November 11, 2016

The Philadelphia public library system is joining forces with the University of Pennsylvania to do a great, great thing


There is no conceivable good that will come of this. Things will not improve. But there is a chance that we can mitigate or avoid some of the most horrifying outcomes. At the very least, we can work very hard to take care of each other, in light of the fact that our government is not likely to do so. To be clear, “taking care of” means protecting each other from being kidnapped by the government, or shot by the police in the street or in our homes, or left to die of preventable disease. This is not a “say something nice to a stranger” or “tip generously” type of taking-care.

This is a responsibility we all share, but in the struggle to come we will need leaders. We will need mythic heroes, mighty defenders of justice, torchbearers in the inky black.

Who will answer the call? As always, librarians.

According to a report from News Medicine, researchers at the University of Philadelphia and the Philadelphia public library system (the Free Library of Philadelphia) have found libraries in their city routinely provide essential public health determinants such as job training, literacy tutoring, temporary shelter, and basic health care. This is of course in spite of the fact that hardly any library workers in that system are given institutional support for this kind of work.

This backing is exactly what “The Healthy Library Initiative”—a partnership between UPenn and the public library system—would like to provide. The pilot program would provide training and resources for library staff that will prepare them to “recognize vulnerable patrons, communicate productively with them, and guide these patrons to appropriate community-based services,” and to “integrate evidence-based public health programming in a library setting.”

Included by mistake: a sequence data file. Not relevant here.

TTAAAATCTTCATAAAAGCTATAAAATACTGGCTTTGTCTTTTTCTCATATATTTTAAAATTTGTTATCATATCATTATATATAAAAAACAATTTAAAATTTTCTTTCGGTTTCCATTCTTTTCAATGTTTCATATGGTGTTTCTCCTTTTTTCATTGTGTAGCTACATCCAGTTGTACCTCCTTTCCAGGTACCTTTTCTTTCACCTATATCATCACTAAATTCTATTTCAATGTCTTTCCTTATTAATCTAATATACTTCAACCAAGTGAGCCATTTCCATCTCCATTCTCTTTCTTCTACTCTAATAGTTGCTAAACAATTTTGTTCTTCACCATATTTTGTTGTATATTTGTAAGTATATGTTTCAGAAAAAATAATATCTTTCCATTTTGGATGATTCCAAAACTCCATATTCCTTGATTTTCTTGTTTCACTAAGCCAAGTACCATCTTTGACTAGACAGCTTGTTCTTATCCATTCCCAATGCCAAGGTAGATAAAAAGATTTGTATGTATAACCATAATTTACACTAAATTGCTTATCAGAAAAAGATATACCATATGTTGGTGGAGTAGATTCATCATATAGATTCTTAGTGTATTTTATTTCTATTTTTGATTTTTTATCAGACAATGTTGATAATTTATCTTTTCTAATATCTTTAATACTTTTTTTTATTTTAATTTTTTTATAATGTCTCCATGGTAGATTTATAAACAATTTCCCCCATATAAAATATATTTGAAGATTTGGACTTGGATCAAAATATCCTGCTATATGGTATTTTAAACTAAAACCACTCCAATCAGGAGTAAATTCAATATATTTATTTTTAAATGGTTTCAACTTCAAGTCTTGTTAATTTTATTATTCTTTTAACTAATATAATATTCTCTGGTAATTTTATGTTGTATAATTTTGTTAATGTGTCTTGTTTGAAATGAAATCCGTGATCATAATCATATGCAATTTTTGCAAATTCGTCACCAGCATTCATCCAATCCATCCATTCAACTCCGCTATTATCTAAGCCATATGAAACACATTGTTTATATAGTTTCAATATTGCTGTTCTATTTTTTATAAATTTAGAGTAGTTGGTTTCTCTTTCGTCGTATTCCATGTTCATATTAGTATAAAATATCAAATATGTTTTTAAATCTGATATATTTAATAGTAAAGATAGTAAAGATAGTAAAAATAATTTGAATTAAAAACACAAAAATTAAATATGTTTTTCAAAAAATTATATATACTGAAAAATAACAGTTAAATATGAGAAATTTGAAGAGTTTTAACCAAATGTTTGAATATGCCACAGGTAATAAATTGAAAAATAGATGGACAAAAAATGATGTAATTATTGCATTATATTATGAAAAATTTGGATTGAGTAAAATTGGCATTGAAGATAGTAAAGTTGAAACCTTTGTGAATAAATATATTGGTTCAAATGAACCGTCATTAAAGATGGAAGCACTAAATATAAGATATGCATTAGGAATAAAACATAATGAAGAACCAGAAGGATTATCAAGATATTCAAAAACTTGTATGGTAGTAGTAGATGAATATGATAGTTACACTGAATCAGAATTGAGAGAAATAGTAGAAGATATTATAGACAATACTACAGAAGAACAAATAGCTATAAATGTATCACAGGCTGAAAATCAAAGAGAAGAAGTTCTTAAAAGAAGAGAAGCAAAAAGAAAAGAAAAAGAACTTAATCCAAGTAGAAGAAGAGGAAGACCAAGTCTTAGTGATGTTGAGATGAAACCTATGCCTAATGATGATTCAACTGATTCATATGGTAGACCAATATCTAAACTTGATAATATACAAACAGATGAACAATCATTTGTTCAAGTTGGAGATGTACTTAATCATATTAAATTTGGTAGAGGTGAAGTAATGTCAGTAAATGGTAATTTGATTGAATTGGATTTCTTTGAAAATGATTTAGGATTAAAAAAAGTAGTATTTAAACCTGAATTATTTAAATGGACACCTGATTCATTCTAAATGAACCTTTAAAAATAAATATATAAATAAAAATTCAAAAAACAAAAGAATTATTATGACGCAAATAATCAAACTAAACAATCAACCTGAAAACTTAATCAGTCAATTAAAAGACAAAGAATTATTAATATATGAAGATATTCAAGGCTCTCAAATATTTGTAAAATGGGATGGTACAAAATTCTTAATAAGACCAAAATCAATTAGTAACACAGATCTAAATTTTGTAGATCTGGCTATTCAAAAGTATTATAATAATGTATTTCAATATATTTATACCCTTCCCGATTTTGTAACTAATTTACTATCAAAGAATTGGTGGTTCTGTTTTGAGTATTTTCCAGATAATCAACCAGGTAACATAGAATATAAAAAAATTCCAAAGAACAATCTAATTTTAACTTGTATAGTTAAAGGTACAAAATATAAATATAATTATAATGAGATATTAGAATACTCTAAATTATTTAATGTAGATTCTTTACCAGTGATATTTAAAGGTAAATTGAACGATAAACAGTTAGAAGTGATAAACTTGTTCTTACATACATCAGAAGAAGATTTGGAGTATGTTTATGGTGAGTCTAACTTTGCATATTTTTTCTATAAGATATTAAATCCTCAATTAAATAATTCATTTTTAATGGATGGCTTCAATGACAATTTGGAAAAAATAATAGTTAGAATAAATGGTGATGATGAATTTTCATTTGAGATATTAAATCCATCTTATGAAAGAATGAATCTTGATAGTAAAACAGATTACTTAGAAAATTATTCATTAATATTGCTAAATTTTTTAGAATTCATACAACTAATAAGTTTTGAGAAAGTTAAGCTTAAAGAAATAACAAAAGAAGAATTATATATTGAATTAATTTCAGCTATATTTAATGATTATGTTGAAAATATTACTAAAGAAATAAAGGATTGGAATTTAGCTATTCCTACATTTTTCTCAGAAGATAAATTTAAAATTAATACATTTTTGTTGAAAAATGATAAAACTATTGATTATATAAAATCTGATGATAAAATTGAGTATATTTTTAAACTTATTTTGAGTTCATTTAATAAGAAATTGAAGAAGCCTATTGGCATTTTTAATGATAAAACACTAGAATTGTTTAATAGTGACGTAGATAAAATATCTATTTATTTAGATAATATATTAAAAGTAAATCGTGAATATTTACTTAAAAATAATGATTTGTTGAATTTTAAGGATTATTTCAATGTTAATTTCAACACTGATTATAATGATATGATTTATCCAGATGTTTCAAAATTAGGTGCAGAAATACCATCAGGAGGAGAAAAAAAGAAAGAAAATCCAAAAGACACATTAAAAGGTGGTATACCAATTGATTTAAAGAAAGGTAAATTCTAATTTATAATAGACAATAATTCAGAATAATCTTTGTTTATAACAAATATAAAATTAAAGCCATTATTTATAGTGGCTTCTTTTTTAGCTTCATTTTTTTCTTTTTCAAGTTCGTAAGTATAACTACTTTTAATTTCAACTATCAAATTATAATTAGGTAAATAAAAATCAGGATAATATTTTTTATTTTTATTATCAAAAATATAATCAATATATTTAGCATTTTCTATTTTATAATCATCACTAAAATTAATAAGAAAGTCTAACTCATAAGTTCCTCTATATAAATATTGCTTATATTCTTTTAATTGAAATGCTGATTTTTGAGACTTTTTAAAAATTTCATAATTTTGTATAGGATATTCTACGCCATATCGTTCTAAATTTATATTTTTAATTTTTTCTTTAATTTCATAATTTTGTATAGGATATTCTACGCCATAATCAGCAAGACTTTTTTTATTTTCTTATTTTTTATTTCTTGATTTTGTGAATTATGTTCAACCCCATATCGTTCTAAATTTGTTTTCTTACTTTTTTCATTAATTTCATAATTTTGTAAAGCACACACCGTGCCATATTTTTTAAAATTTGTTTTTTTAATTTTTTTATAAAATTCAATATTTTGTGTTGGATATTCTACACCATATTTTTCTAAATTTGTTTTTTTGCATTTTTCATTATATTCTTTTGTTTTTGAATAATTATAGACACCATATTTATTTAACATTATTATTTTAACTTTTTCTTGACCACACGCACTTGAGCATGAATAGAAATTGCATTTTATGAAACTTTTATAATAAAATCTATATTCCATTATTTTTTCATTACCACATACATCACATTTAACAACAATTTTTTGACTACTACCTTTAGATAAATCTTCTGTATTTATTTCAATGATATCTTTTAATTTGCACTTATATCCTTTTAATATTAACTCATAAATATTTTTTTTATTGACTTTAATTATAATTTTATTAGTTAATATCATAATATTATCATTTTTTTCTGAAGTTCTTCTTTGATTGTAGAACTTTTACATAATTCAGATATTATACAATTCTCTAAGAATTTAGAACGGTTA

Philadelphia is one of the poorest large cities in the country, and one of the least healthy, with rates of hypertension, obesity, and diabetes far, far above the national average. In other words, there is a lot of work to do. And libraries, according to this study, are uniquely positioned to do it, if they’re given institutional, financial, and educational backing.

We’ve previously written about the uses and abuses of the term “library,” with the implication being that libraries are places for books and reading, period. But now, as we face the howling void, maybe it’s time to reconsider what exactly a library should be for. Maybe, if we really are facing the end of the Affordable Care Act (which, flawed as it is, has done a tremendous amount to provide healthcare for those who need it most), we should figure out brave new ways to help people not die. And maybe libraries are part of the solution.



Simon Reichley is the Director of Operations and Rights Manager at Melville House.